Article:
Over 150 Health Experts Urge Cuomo to Release Prisoners at Risk for COVID-19

By | April 7, 2020

“In the wake of COVID-19, we write you as public and corrections health experts, physicians, and medical professionals, to ask you to grant emergency clemencies to New Yorkers in prison who are older, sick, pregnant, have serious respiratory conditions, or who have otherwise compromised immune systems.”

Thus begins a letter signed by more than 150 specialists—including several HIV and hepatitis experts—and addressed to New York Governor Andrew Cuomo in light of concerns about COVID-19, the potentially lethal disease caused by the novel coronavirus. Currently, New York has more cases and deaths related to the virus than any other state.

To learn more about HIV and COVID-19, read “UPDATED: What People With HIV Need to Know About the New Coronavirus.”

“As COVID-19 continues to spread throughout New York State, it will also continue to spread throughout the state prison system,” continues the April 2 letter obtained by POZ. “This will have devastating consequences for incarcerated New Yorkers, their families, prison staff, and entire communities throughout the state.”

About 43,000 people are incarcerated in the state prison system, and, as of Thursday morning, April 2, 24 cases of COVID-19 among state prisoners had been confirmed, reports The Daily News. In addition, 11 state parolees and 176 employees of the Department of Corrections and Community Supervision had also tested positive for COVID-19. There was no word on how many people have been tested.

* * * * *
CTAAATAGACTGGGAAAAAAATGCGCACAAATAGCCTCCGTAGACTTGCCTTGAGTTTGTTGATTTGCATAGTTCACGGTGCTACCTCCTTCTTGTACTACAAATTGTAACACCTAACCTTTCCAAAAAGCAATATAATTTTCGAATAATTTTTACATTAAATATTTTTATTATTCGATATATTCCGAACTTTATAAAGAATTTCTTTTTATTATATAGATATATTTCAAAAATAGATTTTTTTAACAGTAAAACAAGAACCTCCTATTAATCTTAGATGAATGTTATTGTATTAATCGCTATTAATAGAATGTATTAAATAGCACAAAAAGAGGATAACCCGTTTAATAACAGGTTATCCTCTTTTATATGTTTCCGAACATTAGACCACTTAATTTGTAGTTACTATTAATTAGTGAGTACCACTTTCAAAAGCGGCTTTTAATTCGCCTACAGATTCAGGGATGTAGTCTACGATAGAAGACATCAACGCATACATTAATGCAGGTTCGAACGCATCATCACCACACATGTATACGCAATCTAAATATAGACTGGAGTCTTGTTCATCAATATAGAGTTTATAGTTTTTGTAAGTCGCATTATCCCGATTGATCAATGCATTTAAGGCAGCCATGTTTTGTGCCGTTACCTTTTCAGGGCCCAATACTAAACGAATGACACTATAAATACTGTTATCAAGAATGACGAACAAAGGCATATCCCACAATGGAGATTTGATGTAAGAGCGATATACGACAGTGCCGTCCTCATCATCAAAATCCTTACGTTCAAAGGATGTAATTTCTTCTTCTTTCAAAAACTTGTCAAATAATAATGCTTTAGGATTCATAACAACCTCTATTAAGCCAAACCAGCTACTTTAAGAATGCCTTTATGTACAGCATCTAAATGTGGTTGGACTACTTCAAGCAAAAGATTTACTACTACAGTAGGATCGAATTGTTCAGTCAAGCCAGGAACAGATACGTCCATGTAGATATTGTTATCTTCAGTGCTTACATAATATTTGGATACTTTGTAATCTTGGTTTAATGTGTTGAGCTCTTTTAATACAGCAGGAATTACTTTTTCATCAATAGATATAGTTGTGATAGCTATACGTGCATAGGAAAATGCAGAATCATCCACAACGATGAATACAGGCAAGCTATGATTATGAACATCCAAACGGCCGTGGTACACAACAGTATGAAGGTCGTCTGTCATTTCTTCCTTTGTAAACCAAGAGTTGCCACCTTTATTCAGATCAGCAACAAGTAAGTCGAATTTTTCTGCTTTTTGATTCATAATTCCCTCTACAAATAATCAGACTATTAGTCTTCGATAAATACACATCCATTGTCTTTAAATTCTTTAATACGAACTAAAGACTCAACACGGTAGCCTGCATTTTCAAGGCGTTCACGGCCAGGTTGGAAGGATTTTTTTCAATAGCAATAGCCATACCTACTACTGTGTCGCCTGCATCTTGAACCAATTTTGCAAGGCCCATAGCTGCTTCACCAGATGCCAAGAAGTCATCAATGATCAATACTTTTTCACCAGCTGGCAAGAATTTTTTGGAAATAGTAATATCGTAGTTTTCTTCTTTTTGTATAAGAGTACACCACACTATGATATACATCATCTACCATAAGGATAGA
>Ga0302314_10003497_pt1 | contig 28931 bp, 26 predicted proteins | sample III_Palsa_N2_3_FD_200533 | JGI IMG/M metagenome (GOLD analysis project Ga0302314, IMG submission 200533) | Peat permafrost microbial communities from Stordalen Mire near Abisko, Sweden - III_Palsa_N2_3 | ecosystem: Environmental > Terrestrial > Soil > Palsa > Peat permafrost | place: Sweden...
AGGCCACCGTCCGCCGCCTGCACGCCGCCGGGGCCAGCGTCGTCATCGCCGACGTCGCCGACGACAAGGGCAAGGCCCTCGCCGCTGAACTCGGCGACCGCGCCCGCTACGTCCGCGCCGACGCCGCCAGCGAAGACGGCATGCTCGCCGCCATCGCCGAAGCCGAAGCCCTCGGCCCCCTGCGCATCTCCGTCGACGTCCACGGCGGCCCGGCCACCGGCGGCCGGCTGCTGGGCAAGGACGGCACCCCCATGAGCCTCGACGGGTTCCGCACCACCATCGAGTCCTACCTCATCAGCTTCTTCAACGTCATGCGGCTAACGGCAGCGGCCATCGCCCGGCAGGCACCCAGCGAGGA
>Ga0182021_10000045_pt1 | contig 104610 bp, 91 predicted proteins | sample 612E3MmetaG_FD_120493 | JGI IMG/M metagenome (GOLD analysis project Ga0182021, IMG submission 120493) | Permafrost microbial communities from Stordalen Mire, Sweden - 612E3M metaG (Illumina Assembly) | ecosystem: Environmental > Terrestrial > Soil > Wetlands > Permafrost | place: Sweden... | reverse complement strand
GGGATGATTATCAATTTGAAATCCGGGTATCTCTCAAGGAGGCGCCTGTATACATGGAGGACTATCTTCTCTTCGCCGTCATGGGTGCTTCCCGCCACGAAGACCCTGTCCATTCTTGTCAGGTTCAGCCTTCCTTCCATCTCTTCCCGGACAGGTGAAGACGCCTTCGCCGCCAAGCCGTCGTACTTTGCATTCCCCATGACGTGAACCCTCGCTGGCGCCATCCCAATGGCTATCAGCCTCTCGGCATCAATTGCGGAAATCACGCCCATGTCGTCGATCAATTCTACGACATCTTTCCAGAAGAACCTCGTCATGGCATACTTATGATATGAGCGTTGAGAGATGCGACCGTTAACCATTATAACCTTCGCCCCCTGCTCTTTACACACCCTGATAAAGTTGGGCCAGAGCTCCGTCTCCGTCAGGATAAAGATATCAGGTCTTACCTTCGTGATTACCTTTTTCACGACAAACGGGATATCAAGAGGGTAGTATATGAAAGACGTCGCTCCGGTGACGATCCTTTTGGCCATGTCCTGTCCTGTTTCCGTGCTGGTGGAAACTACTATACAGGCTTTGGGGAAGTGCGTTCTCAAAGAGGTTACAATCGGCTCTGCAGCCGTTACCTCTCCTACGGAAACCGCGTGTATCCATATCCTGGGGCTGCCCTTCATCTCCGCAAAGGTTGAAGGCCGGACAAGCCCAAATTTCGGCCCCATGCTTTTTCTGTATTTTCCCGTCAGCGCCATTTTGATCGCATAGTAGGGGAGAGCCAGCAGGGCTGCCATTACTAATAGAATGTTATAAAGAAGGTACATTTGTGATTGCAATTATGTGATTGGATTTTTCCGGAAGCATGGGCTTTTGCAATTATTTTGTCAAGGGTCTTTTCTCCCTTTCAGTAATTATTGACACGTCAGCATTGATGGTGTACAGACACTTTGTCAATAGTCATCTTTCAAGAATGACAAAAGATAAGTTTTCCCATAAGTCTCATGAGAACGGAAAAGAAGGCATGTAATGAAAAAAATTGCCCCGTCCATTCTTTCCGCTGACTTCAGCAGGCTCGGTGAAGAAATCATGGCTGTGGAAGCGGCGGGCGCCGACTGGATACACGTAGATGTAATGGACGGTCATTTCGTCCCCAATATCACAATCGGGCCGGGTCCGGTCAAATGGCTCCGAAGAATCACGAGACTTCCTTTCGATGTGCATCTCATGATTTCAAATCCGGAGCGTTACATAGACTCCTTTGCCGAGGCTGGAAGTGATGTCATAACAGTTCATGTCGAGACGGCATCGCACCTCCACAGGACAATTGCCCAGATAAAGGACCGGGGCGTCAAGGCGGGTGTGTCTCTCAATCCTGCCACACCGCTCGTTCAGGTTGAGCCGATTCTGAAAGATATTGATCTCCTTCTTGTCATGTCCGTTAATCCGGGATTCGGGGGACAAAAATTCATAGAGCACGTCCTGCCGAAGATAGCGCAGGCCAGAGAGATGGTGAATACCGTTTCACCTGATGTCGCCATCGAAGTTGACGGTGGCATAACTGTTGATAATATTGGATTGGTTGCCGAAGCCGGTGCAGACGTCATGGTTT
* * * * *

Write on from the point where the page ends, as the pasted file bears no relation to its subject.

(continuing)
The letter to the governor continues: “Over the years and decades we’ve worked in incarceration settings, we’ve seen the serious damage done to people in prison and jail by HIV/AIDS, hepatitis C, MRSA, tuberculosis, seasonal influenza, and other viruses and communicable diseases. Correctional settings were and continue to be hotbeds for the spread of these outbreaks. Whether it’s on prison cellblocks, in mess halls, program areas, or hallways, close contact among people in correctional settings is absolutely unavoidable and inevitably means the virus will be susceptible to serious spreading.”

In related news, keep in mind that novel coronavirus guidance and concerns for unique populations may vary. For example, see “3 Reasons COVID-19 Poses a Higher Risk for the LGBTQ Population,” “UPDATED: What People With Liver Disease Need to Know About the New Coronavirus” and similar articles regarding people with HIV and those people with cancer.


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